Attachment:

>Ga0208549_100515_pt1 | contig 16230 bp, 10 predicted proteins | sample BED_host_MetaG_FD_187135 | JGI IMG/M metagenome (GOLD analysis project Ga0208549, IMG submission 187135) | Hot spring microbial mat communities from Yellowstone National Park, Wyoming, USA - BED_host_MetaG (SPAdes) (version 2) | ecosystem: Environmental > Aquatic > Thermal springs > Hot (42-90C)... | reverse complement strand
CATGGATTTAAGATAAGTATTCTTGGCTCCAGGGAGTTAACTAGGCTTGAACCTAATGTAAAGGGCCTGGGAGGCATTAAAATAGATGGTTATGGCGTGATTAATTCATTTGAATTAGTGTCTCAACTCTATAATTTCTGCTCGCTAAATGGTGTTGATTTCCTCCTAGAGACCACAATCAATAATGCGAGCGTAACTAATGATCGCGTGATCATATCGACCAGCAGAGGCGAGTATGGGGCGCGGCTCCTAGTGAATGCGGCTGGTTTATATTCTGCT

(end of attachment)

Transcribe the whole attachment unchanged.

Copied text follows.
>Ga0208549_100515_pt1 | contig 16230 bp, 10 predicted proteins | sample BED_host_MetaG_FD_187135 | JGI IMG/M metagenome (GOLD analysis project Ga0208549, IMG submission 187135) | Hot spring microbial mat communities from Yellowstone National Park, Wyoming, USA - BED_host_MetaG (SPAdes) (version 2) | ecosystem: Environmental > Aquatic > Thermal springs > Hot (42-90C)... | reverse complement strand
CATGGATTTAAGATAAGTATTCTTGGCTCCAGGGAGTTAACTAGGCTTGAACCTAATGTAAAGGGCCTGGGAGGCATTAAAATAGATGGTTATGGCGTGATTAATTCATTTGAATTAGTGTCTCAACTCTATAATTTCTGCTCGCTAAATGGTGTTGATTTCCTCCTAGAGACCACAATCAATAATGCGAGCGTAACTAATGATCGCGTGATCATATCGACCAGCAGAGGCGAGTATGGGGCGCGGCTCCTAGTGAATGCGGCTGGTTTATATTCTGCT